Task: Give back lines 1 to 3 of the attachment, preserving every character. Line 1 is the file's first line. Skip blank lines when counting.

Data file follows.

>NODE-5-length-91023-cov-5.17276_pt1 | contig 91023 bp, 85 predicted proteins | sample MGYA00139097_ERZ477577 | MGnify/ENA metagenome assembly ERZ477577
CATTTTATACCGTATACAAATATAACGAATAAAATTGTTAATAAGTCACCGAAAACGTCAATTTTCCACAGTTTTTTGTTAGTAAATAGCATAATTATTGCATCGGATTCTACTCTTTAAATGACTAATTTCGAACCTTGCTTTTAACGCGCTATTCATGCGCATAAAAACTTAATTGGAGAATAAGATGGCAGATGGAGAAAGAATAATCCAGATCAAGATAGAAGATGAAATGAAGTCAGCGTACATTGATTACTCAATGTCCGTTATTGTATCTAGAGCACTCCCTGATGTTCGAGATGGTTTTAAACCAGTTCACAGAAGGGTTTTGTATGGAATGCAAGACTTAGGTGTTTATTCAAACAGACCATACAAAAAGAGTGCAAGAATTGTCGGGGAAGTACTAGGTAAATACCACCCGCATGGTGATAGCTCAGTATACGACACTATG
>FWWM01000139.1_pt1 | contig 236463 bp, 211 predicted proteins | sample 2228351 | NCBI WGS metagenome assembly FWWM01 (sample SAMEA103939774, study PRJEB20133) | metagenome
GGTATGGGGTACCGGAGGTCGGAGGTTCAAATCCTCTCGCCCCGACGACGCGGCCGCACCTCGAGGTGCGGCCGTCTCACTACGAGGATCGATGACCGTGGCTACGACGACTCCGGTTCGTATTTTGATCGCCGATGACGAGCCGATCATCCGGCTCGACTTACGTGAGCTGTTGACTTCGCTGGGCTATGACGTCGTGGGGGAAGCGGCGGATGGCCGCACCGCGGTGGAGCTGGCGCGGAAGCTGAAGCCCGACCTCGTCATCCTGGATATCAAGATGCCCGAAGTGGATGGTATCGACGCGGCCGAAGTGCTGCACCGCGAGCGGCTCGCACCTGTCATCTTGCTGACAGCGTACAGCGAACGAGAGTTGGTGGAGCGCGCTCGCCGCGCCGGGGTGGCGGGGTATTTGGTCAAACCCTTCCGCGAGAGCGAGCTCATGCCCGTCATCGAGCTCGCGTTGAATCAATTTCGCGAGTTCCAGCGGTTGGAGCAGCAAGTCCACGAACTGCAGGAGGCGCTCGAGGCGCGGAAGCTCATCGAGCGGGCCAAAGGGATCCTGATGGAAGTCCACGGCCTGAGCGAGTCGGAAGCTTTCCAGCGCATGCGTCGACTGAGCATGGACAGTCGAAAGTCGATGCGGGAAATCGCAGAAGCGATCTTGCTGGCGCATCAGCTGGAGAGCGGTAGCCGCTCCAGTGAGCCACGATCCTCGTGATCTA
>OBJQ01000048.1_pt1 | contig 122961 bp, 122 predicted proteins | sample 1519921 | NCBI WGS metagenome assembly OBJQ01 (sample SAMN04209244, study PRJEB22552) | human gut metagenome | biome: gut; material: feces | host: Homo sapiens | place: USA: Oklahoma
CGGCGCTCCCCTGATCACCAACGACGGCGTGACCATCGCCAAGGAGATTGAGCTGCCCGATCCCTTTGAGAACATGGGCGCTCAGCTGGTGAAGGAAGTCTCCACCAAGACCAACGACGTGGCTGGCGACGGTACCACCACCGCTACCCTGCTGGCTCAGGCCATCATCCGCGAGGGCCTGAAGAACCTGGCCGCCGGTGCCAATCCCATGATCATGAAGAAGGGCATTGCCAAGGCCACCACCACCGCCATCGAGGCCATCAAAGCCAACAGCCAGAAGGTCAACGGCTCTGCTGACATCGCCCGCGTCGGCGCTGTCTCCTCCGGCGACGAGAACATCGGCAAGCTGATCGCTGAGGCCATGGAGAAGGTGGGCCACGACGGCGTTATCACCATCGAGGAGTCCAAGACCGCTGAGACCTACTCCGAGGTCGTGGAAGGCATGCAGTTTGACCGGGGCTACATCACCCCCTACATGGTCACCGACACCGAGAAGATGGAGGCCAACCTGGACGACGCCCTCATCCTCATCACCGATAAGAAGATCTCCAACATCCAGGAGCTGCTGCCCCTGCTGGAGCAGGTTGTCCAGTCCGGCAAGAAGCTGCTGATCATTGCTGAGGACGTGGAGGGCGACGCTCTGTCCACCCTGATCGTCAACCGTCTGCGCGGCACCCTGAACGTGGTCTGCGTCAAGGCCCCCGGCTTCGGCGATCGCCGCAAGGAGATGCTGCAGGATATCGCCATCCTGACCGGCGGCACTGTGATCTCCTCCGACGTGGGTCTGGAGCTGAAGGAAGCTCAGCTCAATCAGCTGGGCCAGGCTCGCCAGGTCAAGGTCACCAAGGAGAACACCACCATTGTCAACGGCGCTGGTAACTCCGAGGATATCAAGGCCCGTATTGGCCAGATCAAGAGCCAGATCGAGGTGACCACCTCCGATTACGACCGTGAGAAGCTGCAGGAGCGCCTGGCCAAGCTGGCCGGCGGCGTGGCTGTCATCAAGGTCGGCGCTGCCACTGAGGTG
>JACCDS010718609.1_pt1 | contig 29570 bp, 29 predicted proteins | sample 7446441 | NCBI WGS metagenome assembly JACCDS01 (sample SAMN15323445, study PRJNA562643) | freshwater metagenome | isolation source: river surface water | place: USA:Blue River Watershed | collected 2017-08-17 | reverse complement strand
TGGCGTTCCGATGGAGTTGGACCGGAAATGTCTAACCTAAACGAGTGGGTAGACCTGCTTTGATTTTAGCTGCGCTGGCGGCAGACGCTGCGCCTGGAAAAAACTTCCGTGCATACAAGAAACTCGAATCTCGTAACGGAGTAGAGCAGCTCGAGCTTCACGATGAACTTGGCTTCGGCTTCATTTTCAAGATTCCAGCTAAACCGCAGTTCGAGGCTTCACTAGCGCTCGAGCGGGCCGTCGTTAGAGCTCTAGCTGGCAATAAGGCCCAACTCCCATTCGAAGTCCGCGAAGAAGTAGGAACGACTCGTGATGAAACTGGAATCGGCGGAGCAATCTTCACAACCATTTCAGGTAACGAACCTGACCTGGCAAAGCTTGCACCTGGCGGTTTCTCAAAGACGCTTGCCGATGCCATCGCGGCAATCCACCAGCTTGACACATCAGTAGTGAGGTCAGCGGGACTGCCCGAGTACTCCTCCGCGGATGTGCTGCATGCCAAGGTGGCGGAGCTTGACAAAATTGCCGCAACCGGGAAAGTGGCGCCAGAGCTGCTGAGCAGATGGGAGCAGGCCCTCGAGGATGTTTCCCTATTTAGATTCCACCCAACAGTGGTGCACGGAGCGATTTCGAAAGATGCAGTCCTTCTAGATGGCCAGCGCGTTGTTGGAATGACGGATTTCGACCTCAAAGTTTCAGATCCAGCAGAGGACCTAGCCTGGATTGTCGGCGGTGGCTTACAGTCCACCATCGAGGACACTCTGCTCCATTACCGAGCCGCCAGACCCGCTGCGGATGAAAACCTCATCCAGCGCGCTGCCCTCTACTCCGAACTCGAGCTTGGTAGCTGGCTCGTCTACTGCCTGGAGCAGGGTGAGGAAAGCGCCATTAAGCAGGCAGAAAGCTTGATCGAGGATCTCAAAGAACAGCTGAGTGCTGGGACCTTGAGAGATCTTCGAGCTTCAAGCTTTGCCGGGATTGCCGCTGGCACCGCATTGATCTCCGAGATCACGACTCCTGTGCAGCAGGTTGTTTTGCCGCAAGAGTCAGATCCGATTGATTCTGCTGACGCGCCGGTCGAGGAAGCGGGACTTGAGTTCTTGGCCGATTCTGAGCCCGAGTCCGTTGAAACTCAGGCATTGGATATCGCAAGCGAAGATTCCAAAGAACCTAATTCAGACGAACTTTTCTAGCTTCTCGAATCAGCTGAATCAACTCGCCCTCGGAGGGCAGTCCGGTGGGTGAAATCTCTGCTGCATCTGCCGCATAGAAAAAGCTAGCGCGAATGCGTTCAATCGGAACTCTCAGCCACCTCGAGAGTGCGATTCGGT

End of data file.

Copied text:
>NODE-5-length-91023-cov-5.17276_pt1 | contig 91023 bp, 85 predicted proteins | sample MGYA00139097_ERZ477577 | MGnify/ENA metagenome assembly ERZ477577
CATTTTATACCGTATACAAATATAACGAATAAAATTGTTAATAAGTCACCGAAAACGTCAATTTTCCACAGTTTTTTGTTAGTAAATAGCATAATTATTGCATCGGATTCTACTCTTTAAATGACTAATTTCGAACCTTGCTTTTAACGCGCTATTCATGCGCATAAAAACTTAATTGGAGAATAAGATGGCAGATGGAGAAAGAATAATCCAGATCAAGATAGAAGATGAAATGAAGTCAGCGTACATTGATTACTCAATGTCCGTTATTGTATCTAGAGCACTCCCTGATGTTCGAGATGGTTTTAAACCAGTTCACAGAAGGGTTTTGTATGGAATGCAAGACTTAGGTGTTTATTCAAACAGACCATACAAAAAGAGTGCAAGAATTGTCGGGGAAGTACTAGGTAAATACCACCCGCATGGTGATAGCTCAGTATACGACACTATG
>FWWM01000139.1_pt1 | contig 236463 bp, 211 predicted proteins | sample 2228351 | NCBI WGS metagenome assembly FWWM01 (sample SAMEA103939774, study PRJEB20133) | metagenome